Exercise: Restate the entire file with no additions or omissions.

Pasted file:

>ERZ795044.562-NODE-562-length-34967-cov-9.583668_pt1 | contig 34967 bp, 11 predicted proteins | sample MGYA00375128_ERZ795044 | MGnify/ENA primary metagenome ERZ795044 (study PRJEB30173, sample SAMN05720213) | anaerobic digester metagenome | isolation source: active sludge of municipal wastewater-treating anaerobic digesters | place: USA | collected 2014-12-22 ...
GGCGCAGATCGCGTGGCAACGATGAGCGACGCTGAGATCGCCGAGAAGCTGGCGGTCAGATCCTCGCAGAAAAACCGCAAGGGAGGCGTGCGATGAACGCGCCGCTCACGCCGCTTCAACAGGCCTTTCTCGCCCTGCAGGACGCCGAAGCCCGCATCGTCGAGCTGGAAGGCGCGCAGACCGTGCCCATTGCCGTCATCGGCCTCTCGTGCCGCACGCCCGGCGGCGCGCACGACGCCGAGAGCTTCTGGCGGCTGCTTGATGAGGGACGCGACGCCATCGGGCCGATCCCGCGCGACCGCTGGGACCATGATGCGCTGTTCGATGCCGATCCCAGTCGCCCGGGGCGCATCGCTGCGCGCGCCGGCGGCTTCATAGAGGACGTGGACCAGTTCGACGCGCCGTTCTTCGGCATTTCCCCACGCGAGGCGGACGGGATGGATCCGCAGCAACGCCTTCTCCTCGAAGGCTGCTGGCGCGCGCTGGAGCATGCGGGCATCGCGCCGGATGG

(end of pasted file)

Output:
>ERZ795044.562-NODE-562-length-34967-cov-9.583668_pt1 | contig 34967 bp, 11 predicted proteins | sample MGYA00375128_ERZ795044 | MGnify/ENA primary metagenome ERZ795044 (study PRJEB30173, sample SAMN05720213) | anaerobic digester metagenome | isolation source: active sludge of municipal wastewater-treating anaerobic digesters | place: USA | collected 2014-12-22 ...
GGCGCAGATCGCGTGGCAACGATGAGCGACGCTGAGATCGCCGAGAAGCTGGCGGTCAGATCCTCGCAGAAAAACCGCAAGGGAGGCGTGCGATGAACGCGCCGCTCACGCCGCTTCAACAGGCCTTTCTCGCCCTGCAGGACGCCGAAGCCCGCATCGTCGAGCTGGAAGGCGCGCAGACCGTGCCCATTGCCGTCATCGGCCTCTCGTGCCGCACGCCCGGCGGCGCGCACGACGCCGAGAGCTTCTGGCGGCTGCTTGATGAGGGACGCGACGCCATCGGGCCGATCCCGCGCGACCGCTGGGACCATGATGCGCTGTTCGATGCCGATCCCAGTCGCCCGGGGCGCATCGCTGCGCGCGCCGGCGGCTTCATAGAGGACGTGGACCAGTTCGACGCGCCGTTCTTCGGCATTTCCCCACGCGAGGCGGACGGGATGGATCCGCAGCAACGCCTTCTCCTCGAAGGCTGCTGGCGCGCGCTGGAGCATGCGGGCATCGCGCCGGATGG